COP26, the United Nations Climate Change Conference now taking place in Glasgow, is primarily a gathering of governments. The idea is that political leaders from around the world can come together to make commitments that will address one of the most pressing problems confronting the human race.
The ability of nations to make substantial progress is, however, increasingly in question. European countries are reported to be worried that measures resulting in higher energy prices could prompt a populist backlash like the Yellow Vest movement in France. The ability of the U.S. Congress to enact significant climate legislation remains uncertain.
Moreover, the parties which are most responsible for the climate crisis are not governments or the people they represent, but rather the giant corporations whose operations and products account for a large portion of greenhouse gas emissions. Perhaps we should spend more time talking about the Culpable 26, or whatever number of major polluters we deem to be most worthy of castigation.
Identifying the worst climate culprits is complicated by the fact that many of them are claiming to be part of the solution rather than the problem. They tout their efforts to reduce emissions and many even claim to be moving toward net-zero.
There are several problems with these claims. The first is the “net” part. Many companies will end up focusing more on carbon offsets than reducing their emissions substantially.
The second is that the target dates they are setting are well into the future. The Net Zero Tracker lists about 575 large publicly traded corporations as having commitments to net zero or related goals. Of those, more than half set their target date at 2050 or later. They are giving themselves three decades to respond substantively to what amounts to a global emergency.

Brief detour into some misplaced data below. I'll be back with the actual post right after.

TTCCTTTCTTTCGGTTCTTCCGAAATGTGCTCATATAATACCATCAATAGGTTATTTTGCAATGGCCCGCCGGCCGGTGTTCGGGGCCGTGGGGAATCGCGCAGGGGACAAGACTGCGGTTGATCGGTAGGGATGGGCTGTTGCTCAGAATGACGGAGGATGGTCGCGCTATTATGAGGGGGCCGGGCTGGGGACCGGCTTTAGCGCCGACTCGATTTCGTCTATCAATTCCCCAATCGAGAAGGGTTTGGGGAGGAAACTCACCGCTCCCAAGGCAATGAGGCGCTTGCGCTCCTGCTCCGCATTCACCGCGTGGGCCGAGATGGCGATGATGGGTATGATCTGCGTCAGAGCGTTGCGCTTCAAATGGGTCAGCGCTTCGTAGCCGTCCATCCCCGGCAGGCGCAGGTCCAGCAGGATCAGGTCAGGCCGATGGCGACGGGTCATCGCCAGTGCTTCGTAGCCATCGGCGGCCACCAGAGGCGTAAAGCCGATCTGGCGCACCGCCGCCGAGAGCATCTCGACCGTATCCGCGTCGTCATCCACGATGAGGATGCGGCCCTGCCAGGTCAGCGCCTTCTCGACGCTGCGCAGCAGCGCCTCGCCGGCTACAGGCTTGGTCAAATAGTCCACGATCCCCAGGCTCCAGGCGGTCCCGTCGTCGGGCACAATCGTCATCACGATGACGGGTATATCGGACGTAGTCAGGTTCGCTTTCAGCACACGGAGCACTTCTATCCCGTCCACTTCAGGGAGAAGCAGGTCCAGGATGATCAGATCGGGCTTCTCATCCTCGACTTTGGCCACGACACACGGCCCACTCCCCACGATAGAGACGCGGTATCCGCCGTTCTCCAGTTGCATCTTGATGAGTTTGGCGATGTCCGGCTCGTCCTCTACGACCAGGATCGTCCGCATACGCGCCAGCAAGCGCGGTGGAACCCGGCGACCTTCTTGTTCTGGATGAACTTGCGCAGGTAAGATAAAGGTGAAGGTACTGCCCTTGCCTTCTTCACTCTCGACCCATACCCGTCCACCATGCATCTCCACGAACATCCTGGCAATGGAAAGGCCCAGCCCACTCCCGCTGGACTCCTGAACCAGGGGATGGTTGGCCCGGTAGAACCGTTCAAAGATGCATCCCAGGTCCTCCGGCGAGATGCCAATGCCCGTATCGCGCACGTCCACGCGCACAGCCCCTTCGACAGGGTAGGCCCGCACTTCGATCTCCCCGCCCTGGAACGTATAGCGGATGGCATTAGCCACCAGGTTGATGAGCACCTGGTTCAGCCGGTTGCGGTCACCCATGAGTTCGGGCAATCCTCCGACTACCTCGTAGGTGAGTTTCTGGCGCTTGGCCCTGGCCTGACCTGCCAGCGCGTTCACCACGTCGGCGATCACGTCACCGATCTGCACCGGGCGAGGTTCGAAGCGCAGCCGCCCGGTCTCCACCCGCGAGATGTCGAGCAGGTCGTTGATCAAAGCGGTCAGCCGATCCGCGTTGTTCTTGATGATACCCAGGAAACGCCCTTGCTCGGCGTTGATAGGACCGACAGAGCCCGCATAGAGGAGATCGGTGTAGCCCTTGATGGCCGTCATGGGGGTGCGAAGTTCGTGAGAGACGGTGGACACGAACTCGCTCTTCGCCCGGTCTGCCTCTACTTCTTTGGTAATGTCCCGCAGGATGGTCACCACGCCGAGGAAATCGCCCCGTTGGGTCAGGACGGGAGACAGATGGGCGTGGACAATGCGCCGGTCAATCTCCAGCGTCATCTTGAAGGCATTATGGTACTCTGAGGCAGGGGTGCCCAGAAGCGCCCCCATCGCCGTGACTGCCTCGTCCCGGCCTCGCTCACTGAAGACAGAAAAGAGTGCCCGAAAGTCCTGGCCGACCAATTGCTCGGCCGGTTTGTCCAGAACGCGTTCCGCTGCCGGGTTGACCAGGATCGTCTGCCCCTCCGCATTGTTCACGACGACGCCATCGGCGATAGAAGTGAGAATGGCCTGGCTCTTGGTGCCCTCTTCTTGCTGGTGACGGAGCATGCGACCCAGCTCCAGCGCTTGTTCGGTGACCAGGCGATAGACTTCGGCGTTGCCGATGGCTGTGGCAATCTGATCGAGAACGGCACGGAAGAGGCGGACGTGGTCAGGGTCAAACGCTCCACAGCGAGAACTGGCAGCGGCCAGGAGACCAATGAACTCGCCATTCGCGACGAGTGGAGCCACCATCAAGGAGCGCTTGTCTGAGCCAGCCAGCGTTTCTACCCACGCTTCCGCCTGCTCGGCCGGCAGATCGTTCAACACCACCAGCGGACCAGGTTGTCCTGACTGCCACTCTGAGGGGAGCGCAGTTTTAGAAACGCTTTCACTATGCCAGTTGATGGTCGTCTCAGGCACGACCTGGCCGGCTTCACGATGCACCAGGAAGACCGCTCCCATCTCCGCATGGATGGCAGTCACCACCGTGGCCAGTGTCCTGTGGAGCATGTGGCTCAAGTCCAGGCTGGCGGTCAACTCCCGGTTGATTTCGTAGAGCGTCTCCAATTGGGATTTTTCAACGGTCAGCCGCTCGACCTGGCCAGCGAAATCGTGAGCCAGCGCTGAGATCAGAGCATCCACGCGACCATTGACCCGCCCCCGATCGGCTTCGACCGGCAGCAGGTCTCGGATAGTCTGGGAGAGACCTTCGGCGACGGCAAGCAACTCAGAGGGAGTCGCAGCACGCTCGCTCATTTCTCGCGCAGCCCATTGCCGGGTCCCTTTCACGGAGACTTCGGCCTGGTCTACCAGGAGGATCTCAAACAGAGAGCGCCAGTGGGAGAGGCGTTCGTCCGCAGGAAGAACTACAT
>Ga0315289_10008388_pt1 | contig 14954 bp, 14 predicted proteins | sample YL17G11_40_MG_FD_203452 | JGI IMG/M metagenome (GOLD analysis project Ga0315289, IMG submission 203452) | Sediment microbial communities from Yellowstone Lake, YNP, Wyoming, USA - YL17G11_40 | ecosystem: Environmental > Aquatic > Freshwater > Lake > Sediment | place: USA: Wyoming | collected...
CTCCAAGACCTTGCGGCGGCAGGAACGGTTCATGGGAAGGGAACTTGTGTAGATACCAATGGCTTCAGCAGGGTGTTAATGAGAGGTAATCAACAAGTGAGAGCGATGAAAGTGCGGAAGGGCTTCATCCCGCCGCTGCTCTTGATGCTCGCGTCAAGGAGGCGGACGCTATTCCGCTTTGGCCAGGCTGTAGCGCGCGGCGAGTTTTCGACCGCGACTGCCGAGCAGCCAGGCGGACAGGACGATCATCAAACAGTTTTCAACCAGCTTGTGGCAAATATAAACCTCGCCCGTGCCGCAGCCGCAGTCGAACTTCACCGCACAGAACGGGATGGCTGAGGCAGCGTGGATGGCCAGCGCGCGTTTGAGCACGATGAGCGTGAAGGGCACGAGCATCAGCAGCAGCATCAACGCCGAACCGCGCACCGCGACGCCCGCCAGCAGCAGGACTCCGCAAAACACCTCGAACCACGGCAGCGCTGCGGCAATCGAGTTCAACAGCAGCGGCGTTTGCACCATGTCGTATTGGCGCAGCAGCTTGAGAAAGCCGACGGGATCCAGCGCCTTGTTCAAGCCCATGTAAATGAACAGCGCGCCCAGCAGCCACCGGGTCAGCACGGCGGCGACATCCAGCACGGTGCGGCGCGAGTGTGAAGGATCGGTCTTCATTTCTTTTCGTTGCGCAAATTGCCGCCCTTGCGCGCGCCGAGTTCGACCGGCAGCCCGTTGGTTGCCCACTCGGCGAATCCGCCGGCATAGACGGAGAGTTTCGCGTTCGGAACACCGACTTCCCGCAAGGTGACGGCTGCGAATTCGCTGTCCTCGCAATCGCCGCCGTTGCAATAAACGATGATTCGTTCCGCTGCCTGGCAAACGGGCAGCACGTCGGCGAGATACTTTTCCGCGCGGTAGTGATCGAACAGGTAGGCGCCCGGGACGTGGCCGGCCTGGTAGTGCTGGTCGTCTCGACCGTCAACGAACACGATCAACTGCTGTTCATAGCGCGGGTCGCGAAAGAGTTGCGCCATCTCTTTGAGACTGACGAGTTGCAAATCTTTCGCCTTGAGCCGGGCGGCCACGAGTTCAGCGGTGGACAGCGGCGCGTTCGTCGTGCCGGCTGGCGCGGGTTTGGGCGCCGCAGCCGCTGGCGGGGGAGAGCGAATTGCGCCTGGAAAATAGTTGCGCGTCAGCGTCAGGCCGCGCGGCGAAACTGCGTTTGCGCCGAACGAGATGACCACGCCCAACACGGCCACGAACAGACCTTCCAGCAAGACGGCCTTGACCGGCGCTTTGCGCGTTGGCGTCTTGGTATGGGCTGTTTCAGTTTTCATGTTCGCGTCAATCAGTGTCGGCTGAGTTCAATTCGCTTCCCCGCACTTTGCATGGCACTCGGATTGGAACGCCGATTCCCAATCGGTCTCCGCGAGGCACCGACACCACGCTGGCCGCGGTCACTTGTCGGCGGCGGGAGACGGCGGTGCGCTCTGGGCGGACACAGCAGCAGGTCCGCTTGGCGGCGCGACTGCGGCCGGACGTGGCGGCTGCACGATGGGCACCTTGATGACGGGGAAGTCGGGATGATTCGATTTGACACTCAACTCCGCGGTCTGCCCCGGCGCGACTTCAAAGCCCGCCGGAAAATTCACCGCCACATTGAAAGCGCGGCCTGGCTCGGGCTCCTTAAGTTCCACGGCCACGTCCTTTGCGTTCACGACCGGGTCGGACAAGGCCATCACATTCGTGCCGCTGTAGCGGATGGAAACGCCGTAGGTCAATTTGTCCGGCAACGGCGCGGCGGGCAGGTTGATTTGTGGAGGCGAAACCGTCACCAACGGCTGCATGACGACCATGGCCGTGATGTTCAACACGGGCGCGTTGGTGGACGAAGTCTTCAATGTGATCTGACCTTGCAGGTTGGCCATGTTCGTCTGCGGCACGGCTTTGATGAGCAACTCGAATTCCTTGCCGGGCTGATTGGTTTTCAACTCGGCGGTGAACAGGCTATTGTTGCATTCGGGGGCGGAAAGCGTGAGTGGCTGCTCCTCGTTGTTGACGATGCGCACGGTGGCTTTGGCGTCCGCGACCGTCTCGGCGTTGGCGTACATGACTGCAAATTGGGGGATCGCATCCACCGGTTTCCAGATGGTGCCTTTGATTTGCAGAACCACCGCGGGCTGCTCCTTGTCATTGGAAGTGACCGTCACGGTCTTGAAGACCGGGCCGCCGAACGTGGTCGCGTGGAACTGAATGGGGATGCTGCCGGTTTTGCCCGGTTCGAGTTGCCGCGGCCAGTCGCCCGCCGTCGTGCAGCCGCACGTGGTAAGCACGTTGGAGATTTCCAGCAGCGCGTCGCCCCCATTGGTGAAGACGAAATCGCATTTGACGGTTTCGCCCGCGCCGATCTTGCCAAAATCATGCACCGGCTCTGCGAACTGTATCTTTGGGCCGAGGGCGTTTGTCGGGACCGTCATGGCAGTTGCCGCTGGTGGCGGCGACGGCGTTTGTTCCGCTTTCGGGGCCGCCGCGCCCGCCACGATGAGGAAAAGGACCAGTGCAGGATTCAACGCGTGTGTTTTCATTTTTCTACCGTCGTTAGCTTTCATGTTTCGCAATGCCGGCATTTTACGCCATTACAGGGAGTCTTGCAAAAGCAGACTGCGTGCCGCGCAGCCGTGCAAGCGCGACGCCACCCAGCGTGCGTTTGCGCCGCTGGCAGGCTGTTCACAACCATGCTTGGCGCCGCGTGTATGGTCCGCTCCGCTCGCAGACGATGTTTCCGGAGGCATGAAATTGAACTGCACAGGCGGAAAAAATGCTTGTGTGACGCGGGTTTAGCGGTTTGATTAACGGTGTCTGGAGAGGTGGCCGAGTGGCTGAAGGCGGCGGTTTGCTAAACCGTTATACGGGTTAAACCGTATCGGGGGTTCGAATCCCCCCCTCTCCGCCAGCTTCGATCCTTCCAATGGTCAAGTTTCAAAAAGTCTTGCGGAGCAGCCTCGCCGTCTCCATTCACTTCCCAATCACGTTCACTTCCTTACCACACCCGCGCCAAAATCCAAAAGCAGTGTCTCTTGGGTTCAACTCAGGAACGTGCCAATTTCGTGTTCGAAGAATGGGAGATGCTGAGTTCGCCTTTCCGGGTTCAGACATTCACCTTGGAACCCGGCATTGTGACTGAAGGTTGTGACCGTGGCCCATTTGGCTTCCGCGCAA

The third problem is that progress toward these goals will likely be measured by the corporations themselves. Self-reporting is pervasive in the world of corporate social responsibility and ESG, putting into question the entire enterprise.
After all, many of the companies vowing to meet climate goals have abysmal track records when it comes to regulatory compliance. Take the example of Royal Dutch Shell, the largest industrial company with a net zero commitment (by 2050).
As shown in Violation Tracker, Shell has racked up more than $875 million in environmental penalties from federal, state and local regulators in the United States alone. That shows the extent to which the company and its subsidiaries have run roughshod over pollution regulations.
Shell’s Violation Tracker page also shows hundreds of millions of dollars in penalties for other offenses such as accounting fraud (overstating its petroleum reserves) and false claims (underpaying royalties on oil produced under federal leases). In other words, Shell has a history not only of environmental misconduct but also of deceiving shareholders and the federal government.
Shell is far from unique in this regard. Many companies have a track record of deception. Self-reporting is not a reliable basis to determine whether big business is really reducing its damage to the climate.